1) You may cycle on your own or in a group. Riding together chatting and sheltering each other from the wind can help the miles go by but be aware of your abilities. Don’t cling to the wheels of the fast blokes to later burn yourself out.
2) Follow the route (don’t assume that another rider knows where they are going) and obtain signatures and/or stamps at the nominated checkpoints. ATM receipts also count if there’s no one around to sign, so don’t lose them. The opening and closing times for each checkpoint will be on your brevet card, although there may also be ‘secret checkpoints’, to ensure no shortcutting. Don’t lose your brevet card; it is proof of your ride.
3) Most riders carry two large water bottles. A little extra is better than not enough! Carrying bike tools, pump and spare tubes is sensible.
4) Don’t waste too much time off the bike, but there is no need to burn yourself out on the bike. The time limits are quite generous and there is no prize for being first. Slower riders just get better value for their money.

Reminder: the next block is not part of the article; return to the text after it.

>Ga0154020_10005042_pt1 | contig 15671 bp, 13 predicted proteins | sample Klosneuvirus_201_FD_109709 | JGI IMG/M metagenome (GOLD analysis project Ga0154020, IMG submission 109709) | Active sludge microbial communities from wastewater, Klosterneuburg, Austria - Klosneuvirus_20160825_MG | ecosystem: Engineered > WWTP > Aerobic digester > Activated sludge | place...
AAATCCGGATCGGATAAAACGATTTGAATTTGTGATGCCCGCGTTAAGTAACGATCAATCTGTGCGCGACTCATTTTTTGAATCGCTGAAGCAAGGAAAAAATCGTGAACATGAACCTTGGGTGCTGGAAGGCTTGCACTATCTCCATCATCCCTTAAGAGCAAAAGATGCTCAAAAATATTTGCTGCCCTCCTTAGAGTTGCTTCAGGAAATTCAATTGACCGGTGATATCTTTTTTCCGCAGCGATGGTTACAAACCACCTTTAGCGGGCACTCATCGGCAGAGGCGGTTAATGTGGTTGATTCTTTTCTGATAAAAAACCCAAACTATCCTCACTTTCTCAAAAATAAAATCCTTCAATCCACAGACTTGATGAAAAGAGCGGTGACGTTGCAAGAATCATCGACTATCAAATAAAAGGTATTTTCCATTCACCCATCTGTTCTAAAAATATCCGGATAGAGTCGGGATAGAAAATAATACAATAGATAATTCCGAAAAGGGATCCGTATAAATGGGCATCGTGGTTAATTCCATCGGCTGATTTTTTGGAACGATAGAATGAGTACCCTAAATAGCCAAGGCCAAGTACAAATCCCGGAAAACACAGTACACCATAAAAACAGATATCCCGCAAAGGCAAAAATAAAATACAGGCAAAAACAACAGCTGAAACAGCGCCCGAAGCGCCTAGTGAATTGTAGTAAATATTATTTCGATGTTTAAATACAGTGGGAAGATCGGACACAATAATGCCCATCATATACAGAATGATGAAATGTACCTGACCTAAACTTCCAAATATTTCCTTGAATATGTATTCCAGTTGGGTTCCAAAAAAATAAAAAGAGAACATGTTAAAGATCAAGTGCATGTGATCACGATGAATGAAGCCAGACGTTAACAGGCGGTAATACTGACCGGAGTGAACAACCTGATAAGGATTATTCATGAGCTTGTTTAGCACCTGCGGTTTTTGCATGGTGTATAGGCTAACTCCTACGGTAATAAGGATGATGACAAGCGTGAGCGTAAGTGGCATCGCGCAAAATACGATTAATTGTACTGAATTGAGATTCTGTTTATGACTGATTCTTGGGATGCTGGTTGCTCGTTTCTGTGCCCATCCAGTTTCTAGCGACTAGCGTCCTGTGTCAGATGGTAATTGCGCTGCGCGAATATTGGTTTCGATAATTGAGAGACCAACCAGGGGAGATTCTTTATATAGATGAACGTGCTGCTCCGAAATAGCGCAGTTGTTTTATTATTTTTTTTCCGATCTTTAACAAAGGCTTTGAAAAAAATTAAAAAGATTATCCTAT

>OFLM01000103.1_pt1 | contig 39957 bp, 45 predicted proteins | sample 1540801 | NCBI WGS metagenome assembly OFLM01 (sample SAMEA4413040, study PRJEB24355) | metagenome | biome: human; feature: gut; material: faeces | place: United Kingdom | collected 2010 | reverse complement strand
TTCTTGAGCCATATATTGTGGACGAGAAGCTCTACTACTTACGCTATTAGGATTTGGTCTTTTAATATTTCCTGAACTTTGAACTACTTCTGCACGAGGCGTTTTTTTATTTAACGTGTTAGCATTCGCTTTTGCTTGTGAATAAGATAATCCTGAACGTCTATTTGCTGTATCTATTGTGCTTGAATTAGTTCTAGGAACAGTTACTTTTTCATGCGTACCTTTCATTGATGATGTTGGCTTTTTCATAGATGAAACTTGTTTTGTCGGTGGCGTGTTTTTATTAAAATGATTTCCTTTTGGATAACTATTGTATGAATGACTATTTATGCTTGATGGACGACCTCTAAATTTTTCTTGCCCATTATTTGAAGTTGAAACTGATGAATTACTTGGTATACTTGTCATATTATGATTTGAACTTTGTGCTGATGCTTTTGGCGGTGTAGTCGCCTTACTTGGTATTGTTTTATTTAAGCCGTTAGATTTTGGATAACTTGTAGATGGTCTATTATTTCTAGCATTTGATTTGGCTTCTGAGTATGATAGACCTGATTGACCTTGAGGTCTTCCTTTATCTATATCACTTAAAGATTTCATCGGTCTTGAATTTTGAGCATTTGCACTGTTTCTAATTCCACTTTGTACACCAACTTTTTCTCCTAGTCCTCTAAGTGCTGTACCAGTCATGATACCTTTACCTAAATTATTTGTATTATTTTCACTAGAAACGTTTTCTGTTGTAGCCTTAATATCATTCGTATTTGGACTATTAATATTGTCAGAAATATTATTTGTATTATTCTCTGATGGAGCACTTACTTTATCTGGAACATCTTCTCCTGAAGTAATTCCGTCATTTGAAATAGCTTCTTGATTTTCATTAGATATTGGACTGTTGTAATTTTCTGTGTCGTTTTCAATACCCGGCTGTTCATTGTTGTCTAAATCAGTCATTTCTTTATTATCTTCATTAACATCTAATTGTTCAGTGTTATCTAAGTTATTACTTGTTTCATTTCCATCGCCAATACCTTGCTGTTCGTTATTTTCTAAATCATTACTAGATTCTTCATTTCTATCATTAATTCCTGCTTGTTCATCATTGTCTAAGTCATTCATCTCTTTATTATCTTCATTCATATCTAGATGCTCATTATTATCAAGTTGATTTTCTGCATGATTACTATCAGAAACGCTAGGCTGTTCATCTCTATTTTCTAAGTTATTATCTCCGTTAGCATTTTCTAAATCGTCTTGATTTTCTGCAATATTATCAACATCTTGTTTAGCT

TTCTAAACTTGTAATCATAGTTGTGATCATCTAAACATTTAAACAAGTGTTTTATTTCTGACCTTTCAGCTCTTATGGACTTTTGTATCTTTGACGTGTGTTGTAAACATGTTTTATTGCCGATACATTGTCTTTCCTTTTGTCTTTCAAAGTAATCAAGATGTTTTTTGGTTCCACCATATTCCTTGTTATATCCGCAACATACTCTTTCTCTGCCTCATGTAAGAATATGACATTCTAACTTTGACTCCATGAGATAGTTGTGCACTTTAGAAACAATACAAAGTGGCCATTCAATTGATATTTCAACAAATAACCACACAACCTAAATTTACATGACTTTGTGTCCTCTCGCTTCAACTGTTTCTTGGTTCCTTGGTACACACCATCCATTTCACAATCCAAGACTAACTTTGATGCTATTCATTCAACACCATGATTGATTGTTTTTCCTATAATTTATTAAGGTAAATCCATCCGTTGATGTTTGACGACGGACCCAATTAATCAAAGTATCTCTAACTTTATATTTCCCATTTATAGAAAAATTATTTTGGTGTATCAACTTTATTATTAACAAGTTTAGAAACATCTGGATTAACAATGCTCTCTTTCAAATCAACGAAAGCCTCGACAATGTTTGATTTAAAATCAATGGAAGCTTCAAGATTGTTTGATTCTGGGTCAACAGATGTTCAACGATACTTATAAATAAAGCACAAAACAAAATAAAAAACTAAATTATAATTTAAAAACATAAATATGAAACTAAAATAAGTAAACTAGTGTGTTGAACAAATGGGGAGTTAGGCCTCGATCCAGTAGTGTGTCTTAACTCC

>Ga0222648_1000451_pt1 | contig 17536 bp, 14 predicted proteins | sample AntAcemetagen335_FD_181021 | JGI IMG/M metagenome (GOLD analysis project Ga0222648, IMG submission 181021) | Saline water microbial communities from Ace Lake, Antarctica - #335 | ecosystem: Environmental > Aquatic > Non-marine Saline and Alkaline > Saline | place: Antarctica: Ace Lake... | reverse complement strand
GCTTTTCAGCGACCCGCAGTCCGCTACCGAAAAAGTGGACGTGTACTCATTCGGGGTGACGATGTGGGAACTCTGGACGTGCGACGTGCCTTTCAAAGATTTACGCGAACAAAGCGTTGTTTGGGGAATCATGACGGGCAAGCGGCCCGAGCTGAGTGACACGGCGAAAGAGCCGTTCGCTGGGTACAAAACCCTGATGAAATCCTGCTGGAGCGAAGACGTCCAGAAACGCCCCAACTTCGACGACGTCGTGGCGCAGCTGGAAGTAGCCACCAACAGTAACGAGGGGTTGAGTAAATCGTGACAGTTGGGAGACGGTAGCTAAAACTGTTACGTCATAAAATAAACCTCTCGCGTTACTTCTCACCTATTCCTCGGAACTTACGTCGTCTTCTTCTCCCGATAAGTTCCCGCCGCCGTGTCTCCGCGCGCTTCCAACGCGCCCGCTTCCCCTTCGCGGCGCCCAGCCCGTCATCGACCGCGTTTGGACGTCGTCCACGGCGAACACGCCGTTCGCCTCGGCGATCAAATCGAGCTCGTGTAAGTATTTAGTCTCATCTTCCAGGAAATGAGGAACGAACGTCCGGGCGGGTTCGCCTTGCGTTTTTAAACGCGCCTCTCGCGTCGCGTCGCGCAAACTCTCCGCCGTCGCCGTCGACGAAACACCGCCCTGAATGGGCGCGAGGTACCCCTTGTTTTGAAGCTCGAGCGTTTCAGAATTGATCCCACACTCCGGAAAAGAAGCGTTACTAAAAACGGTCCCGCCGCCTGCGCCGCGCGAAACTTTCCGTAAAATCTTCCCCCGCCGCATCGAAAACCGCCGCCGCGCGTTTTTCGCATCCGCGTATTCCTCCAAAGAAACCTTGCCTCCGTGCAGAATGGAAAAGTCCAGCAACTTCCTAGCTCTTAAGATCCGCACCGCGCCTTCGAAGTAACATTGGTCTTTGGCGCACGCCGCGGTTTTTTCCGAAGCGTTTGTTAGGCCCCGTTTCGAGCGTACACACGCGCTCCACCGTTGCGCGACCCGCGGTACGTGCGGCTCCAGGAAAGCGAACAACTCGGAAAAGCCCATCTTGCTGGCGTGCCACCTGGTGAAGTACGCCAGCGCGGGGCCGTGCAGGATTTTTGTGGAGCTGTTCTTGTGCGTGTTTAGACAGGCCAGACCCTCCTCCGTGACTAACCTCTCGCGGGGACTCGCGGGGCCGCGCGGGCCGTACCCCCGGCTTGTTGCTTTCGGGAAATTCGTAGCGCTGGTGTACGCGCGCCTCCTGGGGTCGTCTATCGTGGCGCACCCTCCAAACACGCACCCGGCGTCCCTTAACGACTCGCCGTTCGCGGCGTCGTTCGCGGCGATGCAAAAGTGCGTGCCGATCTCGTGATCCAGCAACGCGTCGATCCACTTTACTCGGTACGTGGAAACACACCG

5) Riding in a group, or with one or two others, and your ride will be much easier. You can chat and take turns at the front of the group, sheltering one another from the wind for a minute or two at a time.
On your own, audax rides can be lonely and more difficult but don’t try to keep up with those who are too fast for you. You’ll only pay the price later in the event. It’s better to have a little in reserve than to do 35 kph at the start with the fast boys, get dropped and then get lost because you weren’t paying attention when hanging onto their back wheels!
6) If your bike is well maintained you should encounter very few mechanical problems. However, accidents can happen and disaster can strike. You need to be self-sufficient enough to get yourself out of trouble.
7) Many riders carry a mobile phone but don’t rely on this. You may not get a signal, damage your phone in a fall, or run out of charge. Make sure you are equipped to cope.